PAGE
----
Peabody Chamber Opera presents
by Claudio Monteverdi
text by Alessandro Striggio
Peabody Baroque Ensemble
Webb Wiggins, conductor
Roger Brunyate, stage director
Christine Glazier, choreographer
Mary Bova, costume designer
Douglas Nelson, lighting designer
Friday & Saturday, March 7 & 8, 2003, at 8:00 PM
Baltimore Museum of Art, 10 Art Museum Drive, Baltimore
Admission $16 / Seniors $8 / Students with ID $5
410/659–8100 ext. 2
photographs by Jesse Hellman
A Ritual of Music: Stage director Roger Brunyate discusses the history of Monteverdi’s Orfeo and its relevance to our own time.
A Modern Orfeo? Program note further explaining the concept of the present production.
Claudio Monteverdi’s opera Orfeo, subtitled “A fable in music” and first produced at the Mantuan court in 1607, may not be the first opera ever written, but it is the first still to appear on operatic stages today. Even so, it is a formidable undertaking, given the splendor of its first performance and the unusually wide range of instruments called for in the score. Recent research, however, has indicated that Monteverdi probably performed the work with very small forces. As such, it is thus a fitting undertaking for the Peabody Chamber Opera, which has produced a series of early operatic masterpieces every year since 1996.
Orpheus is recognized as the archetypal musician, and on one level the opera is essentially an allegory of the power of music. The wedding celebrations of Orpheus and Euridice in the first act take place entirely in music, through madrigals and dances. When she dies and Orpheus descends to the underworld to reclaim her, his aria to Charon, “Possente spirito,” is one of the most impressive coloratura showpieces ever written, yet deeply moving. And the apotheosis, when Orpheus is taken into the heavens by Apollo, is a joyous hymn to the triumph of music.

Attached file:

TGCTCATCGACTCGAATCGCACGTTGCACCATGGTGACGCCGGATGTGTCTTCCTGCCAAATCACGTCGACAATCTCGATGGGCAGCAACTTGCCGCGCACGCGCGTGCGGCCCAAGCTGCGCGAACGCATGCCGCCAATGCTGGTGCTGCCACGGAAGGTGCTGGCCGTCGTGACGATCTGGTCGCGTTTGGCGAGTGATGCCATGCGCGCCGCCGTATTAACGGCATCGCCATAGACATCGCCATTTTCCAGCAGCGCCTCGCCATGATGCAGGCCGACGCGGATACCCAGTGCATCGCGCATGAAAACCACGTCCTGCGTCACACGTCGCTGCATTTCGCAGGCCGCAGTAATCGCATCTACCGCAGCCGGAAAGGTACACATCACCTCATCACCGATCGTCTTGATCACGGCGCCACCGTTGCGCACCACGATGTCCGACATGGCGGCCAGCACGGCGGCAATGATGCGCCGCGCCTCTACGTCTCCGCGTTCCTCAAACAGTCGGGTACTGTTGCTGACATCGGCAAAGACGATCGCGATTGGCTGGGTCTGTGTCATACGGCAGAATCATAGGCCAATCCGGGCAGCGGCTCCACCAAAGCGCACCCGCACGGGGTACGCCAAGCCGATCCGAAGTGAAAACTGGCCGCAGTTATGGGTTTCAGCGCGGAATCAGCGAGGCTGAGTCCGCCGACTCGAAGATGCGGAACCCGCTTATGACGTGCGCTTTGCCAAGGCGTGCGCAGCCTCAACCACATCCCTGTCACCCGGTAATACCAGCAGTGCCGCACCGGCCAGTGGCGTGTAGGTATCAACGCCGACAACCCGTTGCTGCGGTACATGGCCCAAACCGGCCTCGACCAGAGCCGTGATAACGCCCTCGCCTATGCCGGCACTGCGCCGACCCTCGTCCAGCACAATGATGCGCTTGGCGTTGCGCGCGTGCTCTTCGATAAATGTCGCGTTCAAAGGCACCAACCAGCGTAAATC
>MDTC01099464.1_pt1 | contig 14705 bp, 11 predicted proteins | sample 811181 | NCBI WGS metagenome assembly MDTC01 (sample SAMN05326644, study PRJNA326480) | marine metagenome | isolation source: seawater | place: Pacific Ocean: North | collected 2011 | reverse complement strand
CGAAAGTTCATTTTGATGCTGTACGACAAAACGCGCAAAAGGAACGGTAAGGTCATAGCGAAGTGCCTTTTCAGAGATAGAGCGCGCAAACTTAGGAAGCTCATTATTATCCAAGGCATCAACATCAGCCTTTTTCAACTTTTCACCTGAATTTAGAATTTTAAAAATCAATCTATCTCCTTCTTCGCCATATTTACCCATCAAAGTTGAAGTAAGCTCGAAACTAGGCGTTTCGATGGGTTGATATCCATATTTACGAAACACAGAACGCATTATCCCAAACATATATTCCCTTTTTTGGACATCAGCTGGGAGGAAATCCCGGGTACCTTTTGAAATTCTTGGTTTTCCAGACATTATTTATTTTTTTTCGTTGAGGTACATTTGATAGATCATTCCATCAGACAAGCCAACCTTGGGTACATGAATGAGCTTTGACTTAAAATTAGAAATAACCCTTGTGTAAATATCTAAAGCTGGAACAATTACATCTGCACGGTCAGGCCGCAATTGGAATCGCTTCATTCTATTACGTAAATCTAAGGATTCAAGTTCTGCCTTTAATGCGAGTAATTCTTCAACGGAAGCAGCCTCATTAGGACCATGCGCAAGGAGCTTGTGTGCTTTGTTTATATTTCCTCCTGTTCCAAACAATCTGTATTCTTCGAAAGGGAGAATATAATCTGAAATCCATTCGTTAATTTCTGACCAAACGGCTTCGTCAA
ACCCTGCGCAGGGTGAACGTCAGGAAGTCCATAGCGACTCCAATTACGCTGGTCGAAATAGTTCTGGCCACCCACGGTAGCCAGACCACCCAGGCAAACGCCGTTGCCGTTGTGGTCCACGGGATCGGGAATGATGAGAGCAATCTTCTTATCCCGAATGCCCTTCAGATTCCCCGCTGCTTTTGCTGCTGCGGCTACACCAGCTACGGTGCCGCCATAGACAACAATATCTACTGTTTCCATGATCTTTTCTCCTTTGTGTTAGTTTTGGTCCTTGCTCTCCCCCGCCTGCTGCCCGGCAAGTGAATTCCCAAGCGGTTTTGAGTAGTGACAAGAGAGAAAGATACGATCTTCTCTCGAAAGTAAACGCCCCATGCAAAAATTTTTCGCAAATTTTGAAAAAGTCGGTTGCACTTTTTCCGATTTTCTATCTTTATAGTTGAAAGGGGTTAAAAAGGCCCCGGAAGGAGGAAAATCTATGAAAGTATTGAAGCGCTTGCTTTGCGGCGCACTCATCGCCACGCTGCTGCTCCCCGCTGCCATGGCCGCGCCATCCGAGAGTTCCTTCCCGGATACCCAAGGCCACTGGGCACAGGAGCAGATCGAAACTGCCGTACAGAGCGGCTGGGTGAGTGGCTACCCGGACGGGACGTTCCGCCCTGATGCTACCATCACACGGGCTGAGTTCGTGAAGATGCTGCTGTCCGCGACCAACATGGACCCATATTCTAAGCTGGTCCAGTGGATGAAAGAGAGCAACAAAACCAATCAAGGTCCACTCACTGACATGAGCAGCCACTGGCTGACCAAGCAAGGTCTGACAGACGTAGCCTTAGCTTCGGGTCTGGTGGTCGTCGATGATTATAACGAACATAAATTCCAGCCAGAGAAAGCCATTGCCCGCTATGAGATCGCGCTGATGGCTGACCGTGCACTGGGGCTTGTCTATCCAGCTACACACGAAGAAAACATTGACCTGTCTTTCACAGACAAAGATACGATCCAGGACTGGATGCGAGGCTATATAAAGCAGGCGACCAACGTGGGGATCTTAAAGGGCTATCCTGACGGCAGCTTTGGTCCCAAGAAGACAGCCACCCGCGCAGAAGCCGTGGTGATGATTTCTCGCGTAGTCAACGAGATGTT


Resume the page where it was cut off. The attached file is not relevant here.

Yet the opera has a double relevance for a country newly aware of the possibility of sudden random tragedy, since it deals with the problem of explaining the inexplicable, handling grief, and surviving to live again. It also examines the difficulty for all of us, but especially for the artist, of reconciling the ideal with the possible.
The music will be directed by Webb Wiggins, leading an orchestra of original instruments. Ryan de Ryke, in the title role, will head up the all-student cast. The stage direction will be by Roger Brunyate, with choreography by Christine Glazier. Making a departure from the white wigs and brocade costumes of earlier Peabody baroque presentations, this production will be more abstract in order to come closer to real life, calling on elements of traditional Greek and Asian theatre, retelling the old fable in a new accent.
|Orfeo||Ryan de Ryke|
|La Musica||Lisa Taylor|